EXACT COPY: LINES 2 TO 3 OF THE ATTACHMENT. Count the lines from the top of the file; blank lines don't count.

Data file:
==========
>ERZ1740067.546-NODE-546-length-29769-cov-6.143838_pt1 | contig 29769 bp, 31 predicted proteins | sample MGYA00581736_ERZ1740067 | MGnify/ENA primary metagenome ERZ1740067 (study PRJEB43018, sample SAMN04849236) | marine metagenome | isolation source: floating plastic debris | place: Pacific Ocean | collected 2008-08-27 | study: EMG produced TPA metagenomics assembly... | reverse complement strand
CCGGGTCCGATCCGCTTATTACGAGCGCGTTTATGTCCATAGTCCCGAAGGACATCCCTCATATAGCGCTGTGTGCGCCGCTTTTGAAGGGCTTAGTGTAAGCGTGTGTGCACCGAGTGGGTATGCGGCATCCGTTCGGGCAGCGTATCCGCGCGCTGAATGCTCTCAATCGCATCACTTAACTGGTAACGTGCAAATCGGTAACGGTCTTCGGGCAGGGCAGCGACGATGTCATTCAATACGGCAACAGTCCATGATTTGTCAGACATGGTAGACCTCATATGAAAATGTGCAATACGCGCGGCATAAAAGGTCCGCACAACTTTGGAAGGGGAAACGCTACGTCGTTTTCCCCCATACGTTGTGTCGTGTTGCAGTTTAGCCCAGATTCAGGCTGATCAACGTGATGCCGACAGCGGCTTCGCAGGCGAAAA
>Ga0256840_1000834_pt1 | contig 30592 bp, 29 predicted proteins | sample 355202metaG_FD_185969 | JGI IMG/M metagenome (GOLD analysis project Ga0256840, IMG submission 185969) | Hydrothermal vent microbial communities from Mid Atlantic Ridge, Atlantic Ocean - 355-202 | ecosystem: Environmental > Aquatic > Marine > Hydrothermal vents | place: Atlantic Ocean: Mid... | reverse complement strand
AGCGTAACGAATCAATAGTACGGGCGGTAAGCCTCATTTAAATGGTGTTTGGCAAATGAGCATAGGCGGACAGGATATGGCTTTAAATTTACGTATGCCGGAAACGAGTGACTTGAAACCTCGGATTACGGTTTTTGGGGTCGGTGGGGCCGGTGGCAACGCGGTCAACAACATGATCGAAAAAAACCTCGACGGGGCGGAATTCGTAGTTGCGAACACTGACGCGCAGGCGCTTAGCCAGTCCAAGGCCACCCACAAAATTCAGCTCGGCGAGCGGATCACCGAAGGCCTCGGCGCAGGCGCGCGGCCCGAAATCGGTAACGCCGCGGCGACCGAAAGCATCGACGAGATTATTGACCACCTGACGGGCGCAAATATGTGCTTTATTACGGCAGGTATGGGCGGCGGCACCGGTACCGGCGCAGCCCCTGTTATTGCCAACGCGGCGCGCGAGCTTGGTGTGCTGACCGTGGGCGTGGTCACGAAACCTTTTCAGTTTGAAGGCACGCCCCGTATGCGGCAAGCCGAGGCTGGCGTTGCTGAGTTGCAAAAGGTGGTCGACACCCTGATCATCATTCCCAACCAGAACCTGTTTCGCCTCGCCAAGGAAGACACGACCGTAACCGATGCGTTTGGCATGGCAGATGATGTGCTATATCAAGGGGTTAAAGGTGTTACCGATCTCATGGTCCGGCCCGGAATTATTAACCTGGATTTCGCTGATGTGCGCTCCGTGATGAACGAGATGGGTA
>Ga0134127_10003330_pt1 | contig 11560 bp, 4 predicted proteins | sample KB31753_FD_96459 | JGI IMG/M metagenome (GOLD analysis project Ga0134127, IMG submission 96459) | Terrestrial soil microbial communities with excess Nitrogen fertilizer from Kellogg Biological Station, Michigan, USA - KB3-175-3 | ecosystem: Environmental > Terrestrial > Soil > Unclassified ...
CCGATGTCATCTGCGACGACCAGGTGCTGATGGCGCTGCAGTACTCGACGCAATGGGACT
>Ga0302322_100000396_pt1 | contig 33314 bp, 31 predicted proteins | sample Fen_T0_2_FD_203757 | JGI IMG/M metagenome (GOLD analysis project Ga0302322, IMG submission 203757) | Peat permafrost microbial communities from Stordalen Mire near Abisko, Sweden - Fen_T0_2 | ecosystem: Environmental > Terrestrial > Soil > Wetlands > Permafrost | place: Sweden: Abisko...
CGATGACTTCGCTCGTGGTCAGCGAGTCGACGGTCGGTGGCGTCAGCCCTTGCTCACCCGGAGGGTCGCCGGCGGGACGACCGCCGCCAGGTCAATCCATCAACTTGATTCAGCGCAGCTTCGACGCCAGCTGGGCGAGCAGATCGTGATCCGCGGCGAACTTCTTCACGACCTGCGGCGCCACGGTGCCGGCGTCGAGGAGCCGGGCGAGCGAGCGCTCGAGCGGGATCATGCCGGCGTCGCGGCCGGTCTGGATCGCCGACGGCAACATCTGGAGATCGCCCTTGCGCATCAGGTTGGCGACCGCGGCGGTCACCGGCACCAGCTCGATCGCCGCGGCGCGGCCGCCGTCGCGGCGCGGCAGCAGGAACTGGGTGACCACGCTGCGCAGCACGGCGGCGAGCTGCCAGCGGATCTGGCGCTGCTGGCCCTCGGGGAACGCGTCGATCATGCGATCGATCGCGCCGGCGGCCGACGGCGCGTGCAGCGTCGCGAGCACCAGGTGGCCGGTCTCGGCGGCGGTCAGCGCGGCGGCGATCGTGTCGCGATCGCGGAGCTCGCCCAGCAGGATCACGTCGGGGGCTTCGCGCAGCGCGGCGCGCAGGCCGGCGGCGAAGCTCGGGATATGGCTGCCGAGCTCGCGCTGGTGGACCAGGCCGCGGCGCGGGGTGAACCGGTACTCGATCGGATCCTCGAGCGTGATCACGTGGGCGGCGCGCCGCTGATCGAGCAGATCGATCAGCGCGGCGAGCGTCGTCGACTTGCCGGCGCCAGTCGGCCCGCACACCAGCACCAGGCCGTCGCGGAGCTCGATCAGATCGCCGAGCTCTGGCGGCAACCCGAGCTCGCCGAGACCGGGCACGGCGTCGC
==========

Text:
CCGGGTCCGATCCGCTTATTACGAGCGCGTTTATGTCCATAGTCCCGAAGGACATCCCTCATATAGCGCTGTGTGCGCCGCTTTTGAAGGGCTTAGTGTAAGCGTGTGTGCACCGAGTGGGTATGCGGCATCCGTTCGGGCAGCGTATCCGCGCGCTGAATGCTCTCAATCGCATCACTTAACTGGTAACGTGCAAATCGGTAACGGTCTTCGGGCAGGGCAGCGACGATGTCATTCAATACGGCAACAGTCCATGATTTGTCAGACATGGTAGACCTCATATGAAAATGTGCAATACGCGCGGCATAAAAGGTCCGCACAACTTTGGAAGGGGAAACGCTACGTCGTTTTCCCCCATACGTTGTGTCGTGTTGCAGTTTAGCCCAGATTCAGGCTGATCAACGTGATGCCGACAGCGGCTTCGCAGGCGAAAA
>Ga0256840_1000834_pt1 | contig 30592 bp, 29 predicted proteins | sample 355202metaG_FD_185969 | JGI IMG/M metagenome (GOLD analysis project Ga0256840, IMG submission 185969) | Hydrothermal vent microbial communities from Mid Atlantic Ridge, Atlantic Ocean - 355-202 | ecosystem: Environmental > Aquatic > Marine > Hydrothermal vents | place: Atlantic Ocean: Mid... | reverse complement strand